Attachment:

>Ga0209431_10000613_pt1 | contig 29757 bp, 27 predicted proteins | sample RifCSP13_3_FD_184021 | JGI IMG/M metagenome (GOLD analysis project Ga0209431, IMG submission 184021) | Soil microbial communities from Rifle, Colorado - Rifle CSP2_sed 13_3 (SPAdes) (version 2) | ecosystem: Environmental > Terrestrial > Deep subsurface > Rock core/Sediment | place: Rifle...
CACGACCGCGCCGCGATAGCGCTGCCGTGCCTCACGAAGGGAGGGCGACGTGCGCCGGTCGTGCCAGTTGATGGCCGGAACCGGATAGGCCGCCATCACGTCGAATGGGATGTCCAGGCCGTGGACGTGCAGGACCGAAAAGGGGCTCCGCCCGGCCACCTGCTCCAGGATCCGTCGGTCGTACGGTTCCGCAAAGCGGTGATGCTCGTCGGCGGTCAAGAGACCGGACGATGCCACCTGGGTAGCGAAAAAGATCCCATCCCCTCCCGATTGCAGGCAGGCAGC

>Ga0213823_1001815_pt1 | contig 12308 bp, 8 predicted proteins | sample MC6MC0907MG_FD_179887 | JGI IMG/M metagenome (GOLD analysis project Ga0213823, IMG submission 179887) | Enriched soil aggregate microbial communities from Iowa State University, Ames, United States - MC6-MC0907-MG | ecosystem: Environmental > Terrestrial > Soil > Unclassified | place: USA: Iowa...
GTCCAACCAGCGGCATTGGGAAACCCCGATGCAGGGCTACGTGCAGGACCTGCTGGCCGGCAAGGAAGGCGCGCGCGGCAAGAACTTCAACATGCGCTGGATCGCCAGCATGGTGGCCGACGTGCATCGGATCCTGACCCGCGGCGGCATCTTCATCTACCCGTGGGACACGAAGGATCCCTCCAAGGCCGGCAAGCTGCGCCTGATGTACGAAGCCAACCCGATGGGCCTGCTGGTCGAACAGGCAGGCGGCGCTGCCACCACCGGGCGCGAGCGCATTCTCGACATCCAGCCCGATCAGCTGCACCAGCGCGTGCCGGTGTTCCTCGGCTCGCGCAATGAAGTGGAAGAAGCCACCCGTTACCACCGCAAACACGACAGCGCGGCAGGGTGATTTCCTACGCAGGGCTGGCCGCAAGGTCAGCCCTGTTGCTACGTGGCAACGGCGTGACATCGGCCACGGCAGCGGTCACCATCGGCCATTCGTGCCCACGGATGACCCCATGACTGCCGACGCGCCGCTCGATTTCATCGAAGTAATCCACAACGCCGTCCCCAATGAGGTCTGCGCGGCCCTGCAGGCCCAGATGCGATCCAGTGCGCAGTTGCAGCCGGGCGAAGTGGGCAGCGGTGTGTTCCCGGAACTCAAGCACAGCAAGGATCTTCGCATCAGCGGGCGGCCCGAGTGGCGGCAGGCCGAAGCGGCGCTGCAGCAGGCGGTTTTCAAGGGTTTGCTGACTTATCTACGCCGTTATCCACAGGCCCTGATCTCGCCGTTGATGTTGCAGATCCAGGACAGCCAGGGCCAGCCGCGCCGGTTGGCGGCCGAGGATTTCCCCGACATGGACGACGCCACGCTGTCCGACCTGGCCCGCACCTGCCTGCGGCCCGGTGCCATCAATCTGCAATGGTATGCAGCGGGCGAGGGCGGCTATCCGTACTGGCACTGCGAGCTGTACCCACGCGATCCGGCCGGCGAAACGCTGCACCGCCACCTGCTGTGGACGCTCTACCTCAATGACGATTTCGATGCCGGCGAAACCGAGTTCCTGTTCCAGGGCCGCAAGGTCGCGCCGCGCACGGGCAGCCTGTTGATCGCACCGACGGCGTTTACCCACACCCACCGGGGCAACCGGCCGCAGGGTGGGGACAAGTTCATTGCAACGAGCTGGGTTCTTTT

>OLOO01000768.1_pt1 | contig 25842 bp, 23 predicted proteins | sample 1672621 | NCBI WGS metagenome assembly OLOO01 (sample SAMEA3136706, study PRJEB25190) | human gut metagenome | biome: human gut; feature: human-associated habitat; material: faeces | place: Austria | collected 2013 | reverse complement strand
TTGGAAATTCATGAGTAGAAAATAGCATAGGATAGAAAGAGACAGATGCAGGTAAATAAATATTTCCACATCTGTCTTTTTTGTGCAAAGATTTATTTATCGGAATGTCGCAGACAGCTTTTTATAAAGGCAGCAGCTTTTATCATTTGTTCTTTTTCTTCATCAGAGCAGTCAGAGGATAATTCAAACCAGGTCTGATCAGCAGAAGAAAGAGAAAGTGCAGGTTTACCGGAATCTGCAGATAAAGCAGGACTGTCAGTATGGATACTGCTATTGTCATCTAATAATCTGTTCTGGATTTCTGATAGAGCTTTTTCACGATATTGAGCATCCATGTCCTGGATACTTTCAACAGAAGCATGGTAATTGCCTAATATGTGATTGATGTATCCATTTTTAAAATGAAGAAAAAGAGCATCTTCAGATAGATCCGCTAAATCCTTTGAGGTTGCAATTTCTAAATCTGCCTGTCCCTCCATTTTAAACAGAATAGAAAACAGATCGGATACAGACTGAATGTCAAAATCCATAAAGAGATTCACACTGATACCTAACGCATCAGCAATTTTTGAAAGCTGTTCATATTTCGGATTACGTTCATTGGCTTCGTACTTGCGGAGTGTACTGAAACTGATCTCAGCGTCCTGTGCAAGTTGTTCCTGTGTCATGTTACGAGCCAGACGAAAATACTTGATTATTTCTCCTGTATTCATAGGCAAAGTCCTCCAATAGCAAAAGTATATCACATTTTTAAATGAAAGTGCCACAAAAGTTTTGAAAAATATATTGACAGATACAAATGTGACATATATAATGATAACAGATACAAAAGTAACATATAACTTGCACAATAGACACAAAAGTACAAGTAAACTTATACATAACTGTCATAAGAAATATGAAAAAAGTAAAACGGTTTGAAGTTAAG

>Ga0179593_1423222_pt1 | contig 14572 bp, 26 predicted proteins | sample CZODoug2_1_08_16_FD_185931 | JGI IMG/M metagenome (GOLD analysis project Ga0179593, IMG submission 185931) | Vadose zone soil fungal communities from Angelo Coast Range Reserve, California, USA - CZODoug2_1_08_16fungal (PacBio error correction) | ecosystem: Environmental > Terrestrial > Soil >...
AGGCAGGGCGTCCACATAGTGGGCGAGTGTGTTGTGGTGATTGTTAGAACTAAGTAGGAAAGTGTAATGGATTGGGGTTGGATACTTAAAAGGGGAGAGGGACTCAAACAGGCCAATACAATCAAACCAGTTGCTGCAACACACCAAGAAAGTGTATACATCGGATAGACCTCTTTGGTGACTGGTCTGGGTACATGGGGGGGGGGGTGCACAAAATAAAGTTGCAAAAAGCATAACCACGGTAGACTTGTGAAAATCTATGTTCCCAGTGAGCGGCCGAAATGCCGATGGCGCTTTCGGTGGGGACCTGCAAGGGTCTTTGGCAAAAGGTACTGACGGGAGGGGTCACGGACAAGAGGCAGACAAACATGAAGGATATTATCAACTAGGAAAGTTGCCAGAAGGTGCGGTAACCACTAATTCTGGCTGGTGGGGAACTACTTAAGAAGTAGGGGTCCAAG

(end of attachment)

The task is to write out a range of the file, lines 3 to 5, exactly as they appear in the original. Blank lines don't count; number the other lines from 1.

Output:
>Ga0213823_1001815_pt1 | contig 12308 bp, 8 predicted proteins | sample MC6MC0907MG_FD_179887 | JGI IMG/M metagenome (GOLD analysis project Ga0213823, IMG submission 179887) | Enriched soil aggregate microbial communities from Iowa State University, Ames, United States - MC6-MC0907-MG | ecosystem: Environmental > Terrestrial > Soil > Unclassified | place: USA: Iowa...
GTCCAACCAGCGGCATTGGGAAACCCCGATGCAGGGCTACGTGCAGGACCTGCTGGCCGGCAAGGAAGGCGCGCGCGGCAAGAACTTCAACATGCGCTGGATCGCCAGCATGGTGGCCGACGTGCATCGGATCCTGACCCGCGGCGGCATCTTCATCTACCCGTGGGACACGAAGGATCCCTCCAAGGCCGGCAAGCTGCGCCTGATGTACGAAGCCAACCCGATGGGCCTGCTGGTCGAACAGGCAGGCGGCGCTGCCACCACCGGGCGCGAGCGCATTCTCGACATCCAGCCCGATCAGCTGCACCAGCGCGTGCCGGTGTTCCTCGGCTCGCGCAATGAAGTGGAAGAAGCCACCCGTTACCACCGCAAACACGACAGCGCGGCAGGGTGATTTCCTACGCAGGGCTGGCCGCAAGGTCAGCCCTGTTGCTACGTGGCAACGGCGTGACATCGGCCACGGCAGCGGTCACCATCGGCCATTCGTGCCCACGGATGACCCCATGACTGCCGACGCGCCGCTCGATTTCATCGAAGTAATCCACAACGCCGTCCCCAATGAGGTCTGCGCGGCCCTGCAGGCCCAGATGCGATCCAGTGCGCAGTTGCAGCCGGGCGAAGTGGGCAGCGGTGTGTTCCCGGAACTCAAGCACAGCAAGGATCTTCGCATCAGCGGGCGGCCCGAGTGGCGGCAGGCCGAAGCGGCGCTGCAGCAGGCGGTTTTCAAGGGTTTGCTGACTTATCTACGCCGTTATCCACAGGCCCTGATCTCGCCGTTGATGTTGCAGATCCAGGACAGCCAGGGCCAGCCGCGCCGGTTGGCGGCCGAGGATTTCCCCGACATGGACGACGCCACGCTGTCCGACCTGGCCCGCACCTGCCTGCGGCCCGGTGCCATCAATCTGCAATGGTATGCAGCGGGCGAGGGCGGCTATCCGTACTGGCACTGCGAGCTGTACCCACGCGATCCGGCCGGCGAAACGCTGCACCGCCACCTGCTGTGGACGCTCTACCTCAATGACGATTTCGATGCCGGCGAAACCGAGTTCCTGTTCCAGGGCCGCAAGGTCGCGCCGCGCACGGGCAGCCTGTTGATCGCACCGACGGCGTTTACCCACACCCACCGGGGCAACCGGCCGCAGGGTGGGGACAAGTTCATTGCAACGAGCTGGGTTCTTTT

>OLOO01000768.1_pt1 | contig 25842 bp, 23 predicted proteins | sample 1672621 | NCBI WGS metagenome assembly OLOO01 (sample SAMEA3136706, study PRJEB25190) | human gut metagenome | biome: human gut; feature: human-associated habitat; material: faeces | place: Austria | collected 2013 | reverse complement strand